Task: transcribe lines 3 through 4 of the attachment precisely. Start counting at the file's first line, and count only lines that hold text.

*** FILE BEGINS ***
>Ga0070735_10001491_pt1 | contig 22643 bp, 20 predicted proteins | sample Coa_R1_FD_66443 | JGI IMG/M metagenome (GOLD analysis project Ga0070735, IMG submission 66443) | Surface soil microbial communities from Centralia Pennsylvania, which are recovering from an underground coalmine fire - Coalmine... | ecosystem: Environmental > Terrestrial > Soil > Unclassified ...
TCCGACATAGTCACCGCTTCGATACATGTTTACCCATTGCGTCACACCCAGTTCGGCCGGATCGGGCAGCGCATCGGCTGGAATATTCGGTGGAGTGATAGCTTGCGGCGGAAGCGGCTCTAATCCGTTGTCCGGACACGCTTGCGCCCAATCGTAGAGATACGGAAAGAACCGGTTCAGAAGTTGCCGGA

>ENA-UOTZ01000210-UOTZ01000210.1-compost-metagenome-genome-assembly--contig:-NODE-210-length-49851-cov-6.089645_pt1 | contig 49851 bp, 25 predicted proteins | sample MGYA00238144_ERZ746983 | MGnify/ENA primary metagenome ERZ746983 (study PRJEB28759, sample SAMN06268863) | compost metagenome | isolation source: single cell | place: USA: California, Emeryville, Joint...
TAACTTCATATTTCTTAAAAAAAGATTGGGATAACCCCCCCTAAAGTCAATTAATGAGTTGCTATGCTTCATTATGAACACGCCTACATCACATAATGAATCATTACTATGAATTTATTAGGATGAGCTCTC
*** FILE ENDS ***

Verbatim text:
>ENA-UOTZ01000210-UOTZ01000210.1-compost-metagenome-genome-assembly--contig:-NODE-210-length-49851-cov-6.089645_pt1 | contig 49851 bp, 25 predicted proteins | sample MGYA00238144_ERZ746983 | MGnify/ENA primary metagenome ERZ746983 (study PRJEB28759, sample SAMN06268863) | compost metagenome | isolation source: single cell | place: USA: California, Emeryville, Joint...
TAACTTCATATTTCTTAAAAAAAGATTGGGATAACCCCCCCTAAAGTCAATTAATGAGTTGCTATGCTTCATTATGAACACGCCTACATCACATAATGAATCATTACTATGAATTTATTAGGATGAGCTCTC